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LABOURING IN THE MIDST OF WOLVES: READING A GROUP OF FAUVEL MOTETS

Published online by Cambridge University Press:  01 September 2003

Edward H. Roesner
Affiliation:
New York University

Extract

Il finera car touz iourz vivre

Ne pourra pas.

(He will meet his end, for he cannot live for ever)

The ensemble of texts brought together in the celebrated MS 146 of the fonds français in the Bibliothèque nationale de France, Paris, makes up a complex and many-sided essay on government and kingship, one directed to the French monarch Philip V (1317–22) at or near the beginning of his reign. Its various elements reflect on the problem-laden final years of the rule of his father, Philip IV ‘le Bel’ (1285-1314), and the troubled succession that followed in 1315 and 1316. Each fascicle of the manuscript, the so-called Roman de Fauvel, the dits of Geffroi de Paris, the collection of songs and dits ascribed to Jehannot de Lescurel, and the anonymous verse chronicle of the years 1300–16, interacts with the others in myriad ways and on many levels to yield a collective commentary on the state of the monarchy and the realm, and an admonitio on wise rule.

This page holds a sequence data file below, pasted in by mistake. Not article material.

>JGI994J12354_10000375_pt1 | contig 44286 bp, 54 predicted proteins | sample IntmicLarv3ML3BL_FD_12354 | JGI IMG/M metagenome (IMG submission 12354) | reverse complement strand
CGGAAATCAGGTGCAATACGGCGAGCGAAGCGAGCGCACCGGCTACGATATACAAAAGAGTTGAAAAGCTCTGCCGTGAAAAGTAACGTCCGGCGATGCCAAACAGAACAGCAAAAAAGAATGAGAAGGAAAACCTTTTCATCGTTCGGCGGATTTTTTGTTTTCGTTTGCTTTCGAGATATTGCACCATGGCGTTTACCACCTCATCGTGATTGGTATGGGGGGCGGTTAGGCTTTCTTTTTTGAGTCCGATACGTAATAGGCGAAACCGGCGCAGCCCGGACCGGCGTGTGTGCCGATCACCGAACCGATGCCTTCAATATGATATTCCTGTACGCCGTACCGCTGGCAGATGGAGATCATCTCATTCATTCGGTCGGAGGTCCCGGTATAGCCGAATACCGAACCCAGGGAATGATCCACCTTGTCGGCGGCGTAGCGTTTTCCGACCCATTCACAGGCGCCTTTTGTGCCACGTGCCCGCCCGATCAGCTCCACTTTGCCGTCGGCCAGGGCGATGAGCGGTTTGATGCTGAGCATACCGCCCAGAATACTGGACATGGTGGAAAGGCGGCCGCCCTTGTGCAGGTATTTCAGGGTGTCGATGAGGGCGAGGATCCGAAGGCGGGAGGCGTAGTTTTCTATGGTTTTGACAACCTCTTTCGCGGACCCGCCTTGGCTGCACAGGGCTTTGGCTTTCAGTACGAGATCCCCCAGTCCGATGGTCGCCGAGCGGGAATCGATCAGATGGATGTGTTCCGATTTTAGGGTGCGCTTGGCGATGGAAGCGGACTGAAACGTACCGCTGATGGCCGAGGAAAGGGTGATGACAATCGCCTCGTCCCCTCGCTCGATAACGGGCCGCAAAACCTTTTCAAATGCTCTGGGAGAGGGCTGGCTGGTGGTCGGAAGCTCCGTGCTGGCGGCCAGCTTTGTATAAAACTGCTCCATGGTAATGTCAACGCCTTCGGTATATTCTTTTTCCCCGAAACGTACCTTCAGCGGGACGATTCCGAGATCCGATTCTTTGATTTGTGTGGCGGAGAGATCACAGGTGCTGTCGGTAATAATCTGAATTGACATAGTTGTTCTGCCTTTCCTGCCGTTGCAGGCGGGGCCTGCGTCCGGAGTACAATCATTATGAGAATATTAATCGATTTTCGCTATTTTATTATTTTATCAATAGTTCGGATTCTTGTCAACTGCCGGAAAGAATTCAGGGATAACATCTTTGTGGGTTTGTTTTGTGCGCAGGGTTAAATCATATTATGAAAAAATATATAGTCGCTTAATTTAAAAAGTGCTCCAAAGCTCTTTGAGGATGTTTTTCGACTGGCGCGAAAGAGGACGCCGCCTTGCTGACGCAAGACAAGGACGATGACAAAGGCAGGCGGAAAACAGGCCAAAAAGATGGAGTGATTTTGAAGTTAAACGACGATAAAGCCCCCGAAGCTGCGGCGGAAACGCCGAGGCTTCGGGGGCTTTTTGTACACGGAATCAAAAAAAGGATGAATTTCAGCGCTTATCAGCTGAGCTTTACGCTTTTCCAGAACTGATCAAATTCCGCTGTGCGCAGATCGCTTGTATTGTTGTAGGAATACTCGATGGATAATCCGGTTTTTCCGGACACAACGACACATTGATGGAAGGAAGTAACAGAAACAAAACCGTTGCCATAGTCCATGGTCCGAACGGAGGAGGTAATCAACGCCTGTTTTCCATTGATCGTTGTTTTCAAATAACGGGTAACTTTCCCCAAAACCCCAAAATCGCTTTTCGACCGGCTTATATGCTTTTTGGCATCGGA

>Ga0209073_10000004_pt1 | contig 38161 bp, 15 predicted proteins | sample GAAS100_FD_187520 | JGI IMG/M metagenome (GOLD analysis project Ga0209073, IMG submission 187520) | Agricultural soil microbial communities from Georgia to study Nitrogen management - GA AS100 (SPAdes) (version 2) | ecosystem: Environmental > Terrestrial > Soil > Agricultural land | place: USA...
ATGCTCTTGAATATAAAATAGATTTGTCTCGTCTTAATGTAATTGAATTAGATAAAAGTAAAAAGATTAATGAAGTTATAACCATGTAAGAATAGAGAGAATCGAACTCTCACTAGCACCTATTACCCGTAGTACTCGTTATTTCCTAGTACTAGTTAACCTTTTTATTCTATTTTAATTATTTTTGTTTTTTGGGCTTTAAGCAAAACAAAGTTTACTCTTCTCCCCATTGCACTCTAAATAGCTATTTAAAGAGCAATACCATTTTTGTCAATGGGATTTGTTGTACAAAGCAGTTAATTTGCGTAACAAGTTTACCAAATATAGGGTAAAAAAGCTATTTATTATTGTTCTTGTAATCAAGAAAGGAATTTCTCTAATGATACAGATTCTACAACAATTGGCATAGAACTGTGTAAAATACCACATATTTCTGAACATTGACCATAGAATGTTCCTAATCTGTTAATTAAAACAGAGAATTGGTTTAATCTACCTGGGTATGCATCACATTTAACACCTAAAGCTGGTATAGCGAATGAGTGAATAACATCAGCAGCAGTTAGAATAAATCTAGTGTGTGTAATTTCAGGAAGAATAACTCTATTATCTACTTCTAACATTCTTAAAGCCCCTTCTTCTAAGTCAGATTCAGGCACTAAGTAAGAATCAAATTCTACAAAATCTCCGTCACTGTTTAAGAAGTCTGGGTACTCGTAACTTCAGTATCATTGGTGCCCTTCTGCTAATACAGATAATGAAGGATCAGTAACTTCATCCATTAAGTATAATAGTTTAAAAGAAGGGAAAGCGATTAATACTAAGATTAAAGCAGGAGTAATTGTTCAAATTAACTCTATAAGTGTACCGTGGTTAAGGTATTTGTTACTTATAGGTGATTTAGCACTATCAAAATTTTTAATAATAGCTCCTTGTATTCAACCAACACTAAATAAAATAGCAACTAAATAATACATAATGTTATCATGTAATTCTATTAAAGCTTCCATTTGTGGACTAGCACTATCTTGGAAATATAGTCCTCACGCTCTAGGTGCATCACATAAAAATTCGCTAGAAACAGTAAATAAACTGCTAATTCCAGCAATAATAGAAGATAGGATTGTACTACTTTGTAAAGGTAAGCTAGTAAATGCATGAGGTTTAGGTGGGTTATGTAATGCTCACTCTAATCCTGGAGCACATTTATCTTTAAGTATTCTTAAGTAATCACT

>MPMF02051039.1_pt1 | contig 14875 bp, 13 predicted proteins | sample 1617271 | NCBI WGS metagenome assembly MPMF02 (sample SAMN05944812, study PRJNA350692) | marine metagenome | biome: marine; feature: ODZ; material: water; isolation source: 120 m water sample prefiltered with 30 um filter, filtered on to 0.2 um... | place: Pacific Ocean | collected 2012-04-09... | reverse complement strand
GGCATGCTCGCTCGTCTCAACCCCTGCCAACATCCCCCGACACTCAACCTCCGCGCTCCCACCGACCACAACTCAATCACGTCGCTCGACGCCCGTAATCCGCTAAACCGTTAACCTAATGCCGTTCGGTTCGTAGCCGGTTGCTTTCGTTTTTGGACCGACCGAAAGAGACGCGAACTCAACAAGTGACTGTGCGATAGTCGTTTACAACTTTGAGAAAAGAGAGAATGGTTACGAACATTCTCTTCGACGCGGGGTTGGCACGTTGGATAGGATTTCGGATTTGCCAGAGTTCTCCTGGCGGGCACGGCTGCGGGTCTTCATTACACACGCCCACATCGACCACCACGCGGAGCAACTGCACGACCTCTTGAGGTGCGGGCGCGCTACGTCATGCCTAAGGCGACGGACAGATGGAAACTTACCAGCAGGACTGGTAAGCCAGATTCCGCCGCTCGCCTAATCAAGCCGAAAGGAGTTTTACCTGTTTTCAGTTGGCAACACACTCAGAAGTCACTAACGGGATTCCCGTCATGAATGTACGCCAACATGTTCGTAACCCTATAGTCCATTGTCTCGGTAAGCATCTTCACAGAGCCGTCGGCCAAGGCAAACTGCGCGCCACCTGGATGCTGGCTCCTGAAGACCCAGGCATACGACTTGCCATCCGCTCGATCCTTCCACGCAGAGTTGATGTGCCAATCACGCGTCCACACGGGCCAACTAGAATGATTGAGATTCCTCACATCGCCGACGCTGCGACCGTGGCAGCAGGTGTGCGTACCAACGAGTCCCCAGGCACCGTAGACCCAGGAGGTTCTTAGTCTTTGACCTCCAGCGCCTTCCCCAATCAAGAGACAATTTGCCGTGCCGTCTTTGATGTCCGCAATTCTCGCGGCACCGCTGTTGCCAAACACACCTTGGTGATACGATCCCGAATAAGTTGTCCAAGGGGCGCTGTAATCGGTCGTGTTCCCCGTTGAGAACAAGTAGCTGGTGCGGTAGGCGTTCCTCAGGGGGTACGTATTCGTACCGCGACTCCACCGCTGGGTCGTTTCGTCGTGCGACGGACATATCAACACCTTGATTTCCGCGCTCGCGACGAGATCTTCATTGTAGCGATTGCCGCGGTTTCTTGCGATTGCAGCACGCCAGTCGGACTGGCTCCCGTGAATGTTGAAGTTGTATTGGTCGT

Type
Research Article
Copyright
© Cambridge University Press

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